There are more than 200 animations in that collection, which attracted an average stream of 150000 views/day and more than 30000 followers. I am proud about that because the subject is rather hard and almost all posts contain original research animations.
If you want to identify the mol file (i.e. the molecule) which has been used to create a certain animation, then follow the path:
- click on the animation, you’ll be presented with a page where the animated gif runs
- try to save the gif, you’ll see a name.gif
- in another window go to the library of molecules and look for name.mol.
In most of the cases this works, but there might be rare cases where I forgot to preserve the correspondence between name.gif and name.mol.
During the time these animations have been produced, I used various versions of the scripts (all available at the repository). They should be all compatible, but it is possible that some mol files will not work as input for the scripts. If this happens, then it is because I used, mistakenly, a port variable in a bad place and then I forgot to delete the faulty version. Please excuse me for that, in case it happens (maybe, maybe 4 or 5 mol files from the about 440 are like this).
To see how to use the repository please go to the README.md file.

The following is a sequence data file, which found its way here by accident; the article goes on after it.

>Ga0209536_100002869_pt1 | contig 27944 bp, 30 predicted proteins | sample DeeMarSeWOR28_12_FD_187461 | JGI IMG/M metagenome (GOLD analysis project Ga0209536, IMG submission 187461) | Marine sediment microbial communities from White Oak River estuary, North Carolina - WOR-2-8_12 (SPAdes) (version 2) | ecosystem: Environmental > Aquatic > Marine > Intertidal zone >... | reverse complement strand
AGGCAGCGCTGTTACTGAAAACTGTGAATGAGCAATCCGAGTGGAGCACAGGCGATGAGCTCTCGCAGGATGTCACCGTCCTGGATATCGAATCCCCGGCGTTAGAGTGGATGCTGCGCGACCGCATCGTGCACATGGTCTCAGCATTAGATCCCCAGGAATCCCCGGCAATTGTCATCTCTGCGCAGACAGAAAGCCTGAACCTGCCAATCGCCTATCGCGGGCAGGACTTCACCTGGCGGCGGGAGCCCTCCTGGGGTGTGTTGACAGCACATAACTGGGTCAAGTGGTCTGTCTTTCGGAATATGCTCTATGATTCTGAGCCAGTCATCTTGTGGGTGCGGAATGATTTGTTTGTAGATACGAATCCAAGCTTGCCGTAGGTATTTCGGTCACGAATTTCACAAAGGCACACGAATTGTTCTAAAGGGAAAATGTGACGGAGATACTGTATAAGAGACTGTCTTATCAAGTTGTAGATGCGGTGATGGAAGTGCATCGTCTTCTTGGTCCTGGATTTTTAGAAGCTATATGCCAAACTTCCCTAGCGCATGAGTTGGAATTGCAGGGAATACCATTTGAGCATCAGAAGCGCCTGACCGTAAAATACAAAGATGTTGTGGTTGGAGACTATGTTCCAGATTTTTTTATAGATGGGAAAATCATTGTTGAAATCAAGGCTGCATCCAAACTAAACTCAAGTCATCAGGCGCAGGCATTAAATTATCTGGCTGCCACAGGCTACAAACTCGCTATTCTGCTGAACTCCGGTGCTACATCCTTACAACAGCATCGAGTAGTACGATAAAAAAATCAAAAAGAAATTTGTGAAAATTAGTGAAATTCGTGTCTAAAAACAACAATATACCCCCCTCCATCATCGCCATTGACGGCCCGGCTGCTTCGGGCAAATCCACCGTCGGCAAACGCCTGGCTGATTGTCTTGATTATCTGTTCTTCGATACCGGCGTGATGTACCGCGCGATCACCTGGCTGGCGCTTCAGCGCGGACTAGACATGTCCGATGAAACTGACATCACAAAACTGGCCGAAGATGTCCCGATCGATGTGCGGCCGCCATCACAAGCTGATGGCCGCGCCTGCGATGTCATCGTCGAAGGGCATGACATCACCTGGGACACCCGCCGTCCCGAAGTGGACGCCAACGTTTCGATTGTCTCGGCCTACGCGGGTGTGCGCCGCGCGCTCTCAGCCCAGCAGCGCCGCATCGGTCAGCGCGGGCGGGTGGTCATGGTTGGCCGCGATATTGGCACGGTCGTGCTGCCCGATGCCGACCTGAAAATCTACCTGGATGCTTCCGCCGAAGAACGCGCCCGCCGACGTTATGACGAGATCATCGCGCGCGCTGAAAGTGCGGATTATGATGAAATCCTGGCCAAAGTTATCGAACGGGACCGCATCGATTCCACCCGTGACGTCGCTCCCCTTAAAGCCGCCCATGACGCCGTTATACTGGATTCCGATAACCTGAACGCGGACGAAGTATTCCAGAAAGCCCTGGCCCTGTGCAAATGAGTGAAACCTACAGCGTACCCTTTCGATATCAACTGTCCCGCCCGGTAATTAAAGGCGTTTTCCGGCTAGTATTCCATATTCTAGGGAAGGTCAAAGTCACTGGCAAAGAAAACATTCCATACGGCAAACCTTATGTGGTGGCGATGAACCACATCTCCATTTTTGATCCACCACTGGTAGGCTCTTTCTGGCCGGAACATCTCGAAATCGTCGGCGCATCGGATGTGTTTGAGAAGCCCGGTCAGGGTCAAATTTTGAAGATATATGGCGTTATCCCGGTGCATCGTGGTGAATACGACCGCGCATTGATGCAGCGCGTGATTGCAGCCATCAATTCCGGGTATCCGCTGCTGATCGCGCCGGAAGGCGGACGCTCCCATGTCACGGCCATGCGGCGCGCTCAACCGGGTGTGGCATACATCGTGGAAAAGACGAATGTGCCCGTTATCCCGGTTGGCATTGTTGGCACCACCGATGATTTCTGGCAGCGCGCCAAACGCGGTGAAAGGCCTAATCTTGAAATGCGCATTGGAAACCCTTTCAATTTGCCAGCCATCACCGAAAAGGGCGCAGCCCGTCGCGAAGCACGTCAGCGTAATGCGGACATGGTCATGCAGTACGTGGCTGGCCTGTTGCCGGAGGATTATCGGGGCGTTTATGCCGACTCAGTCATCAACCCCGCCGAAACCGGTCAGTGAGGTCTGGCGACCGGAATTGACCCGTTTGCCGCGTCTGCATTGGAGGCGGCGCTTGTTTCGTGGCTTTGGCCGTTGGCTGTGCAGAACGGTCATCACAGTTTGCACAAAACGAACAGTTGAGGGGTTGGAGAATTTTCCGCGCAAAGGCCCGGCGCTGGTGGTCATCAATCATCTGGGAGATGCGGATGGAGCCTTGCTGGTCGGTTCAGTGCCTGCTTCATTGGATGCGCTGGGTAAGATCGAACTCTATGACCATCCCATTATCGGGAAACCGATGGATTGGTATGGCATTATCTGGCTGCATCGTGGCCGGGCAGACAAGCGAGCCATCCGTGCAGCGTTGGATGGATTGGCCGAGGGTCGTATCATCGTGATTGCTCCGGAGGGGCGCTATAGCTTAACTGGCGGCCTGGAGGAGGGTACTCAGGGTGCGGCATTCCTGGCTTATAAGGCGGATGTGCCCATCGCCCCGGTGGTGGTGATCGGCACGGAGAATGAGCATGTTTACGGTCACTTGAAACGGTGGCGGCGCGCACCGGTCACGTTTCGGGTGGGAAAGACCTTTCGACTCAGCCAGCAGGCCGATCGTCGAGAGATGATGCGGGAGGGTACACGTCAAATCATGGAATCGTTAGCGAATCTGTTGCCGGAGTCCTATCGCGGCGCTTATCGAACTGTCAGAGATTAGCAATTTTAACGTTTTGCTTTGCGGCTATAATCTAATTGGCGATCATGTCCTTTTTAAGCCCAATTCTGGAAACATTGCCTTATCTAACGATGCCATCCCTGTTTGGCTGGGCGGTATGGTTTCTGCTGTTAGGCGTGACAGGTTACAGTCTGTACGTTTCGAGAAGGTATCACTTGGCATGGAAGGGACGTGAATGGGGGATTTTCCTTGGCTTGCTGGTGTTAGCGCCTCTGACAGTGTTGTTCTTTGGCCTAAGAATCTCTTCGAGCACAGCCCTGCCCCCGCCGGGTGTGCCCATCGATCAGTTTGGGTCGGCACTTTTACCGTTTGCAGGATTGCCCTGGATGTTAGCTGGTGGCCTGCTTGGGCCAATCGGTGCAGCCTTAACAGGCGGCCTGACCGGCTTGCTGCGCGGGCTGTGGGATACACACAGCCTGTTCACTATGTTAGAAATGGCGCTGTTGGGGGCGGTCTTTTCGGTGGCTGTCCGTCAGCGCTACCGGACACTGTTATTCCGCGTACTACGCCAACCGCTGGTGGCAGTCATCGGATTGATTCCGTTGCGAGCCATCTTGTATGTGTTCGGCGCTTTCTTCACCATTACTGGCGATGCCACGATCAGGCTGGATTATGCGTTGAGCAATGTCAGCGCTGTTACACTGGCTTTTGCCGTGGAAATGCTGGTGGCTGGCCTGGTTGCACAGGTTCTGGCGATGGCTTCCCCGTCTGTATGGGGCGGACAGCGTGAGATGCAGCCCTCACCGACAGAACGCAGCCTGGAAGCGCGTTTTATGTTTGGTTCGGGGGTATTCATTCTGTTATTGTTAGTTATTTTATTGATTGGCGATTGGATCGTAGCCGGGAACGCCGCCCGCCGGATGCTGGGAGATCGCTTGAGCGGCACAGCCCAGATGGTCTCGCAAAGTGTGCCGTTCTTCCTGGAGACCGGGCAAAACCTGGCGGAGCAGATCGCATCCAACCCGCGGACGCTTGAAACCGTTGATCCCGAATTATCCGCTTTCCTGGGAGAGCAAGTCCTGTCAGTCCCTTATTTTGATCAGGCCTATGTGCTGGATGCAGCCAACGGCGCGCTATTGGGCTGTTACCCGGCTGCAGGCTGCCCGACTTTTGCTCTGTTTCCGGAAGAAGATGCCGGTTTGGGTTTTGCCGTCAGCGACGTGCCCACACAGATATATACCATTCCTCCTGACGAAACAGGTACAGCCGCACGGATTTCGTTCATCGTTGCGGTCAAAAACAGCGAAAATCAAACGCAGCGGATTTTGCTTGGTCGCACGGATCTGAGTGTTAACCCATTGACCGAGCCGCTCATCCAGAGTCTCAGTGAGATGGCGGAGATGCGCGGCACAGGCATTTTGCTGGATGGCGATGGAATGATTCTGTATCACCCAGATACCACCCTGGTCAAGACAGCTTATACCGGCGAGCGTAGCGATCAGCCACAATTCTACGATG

It is important to understand how I made the animations.
- you need a linux or a mac, because the scripts are in shell or awk
- I used a mac. I went to the folder where the scripts and the mol files are (so if you copy the mol files from the library, then copy them in the same folder as the folder called “dynamic”, before you use the scripts). In a terminal window I typed, for example “bash quiner_shuffle.sh”. A list of all the mol files in that folder appear.
- I type the complete name.mol and hit enter
- then the main script does the magic and I obtain name.html
- mind that the parameters for the computation are in the most important part, the script quiner_shuffle.awk (and quiner_shuffle.sh is just a wrapper of this, same for all the pairs of scripts .sh and .awk)
- You’ll see that the d3.js animation can take, depending on the molecule (and on the number of steps given by this line “cycounter=10000;” in quiner_shuffle.awk), from minutes to hours.
- I made a screen capture of the animation and then I sped it, for example with ffmpeg.
If you make nice stuff with it, then tell me and I’ll be glad to host your creation here and in the chemlambda collection.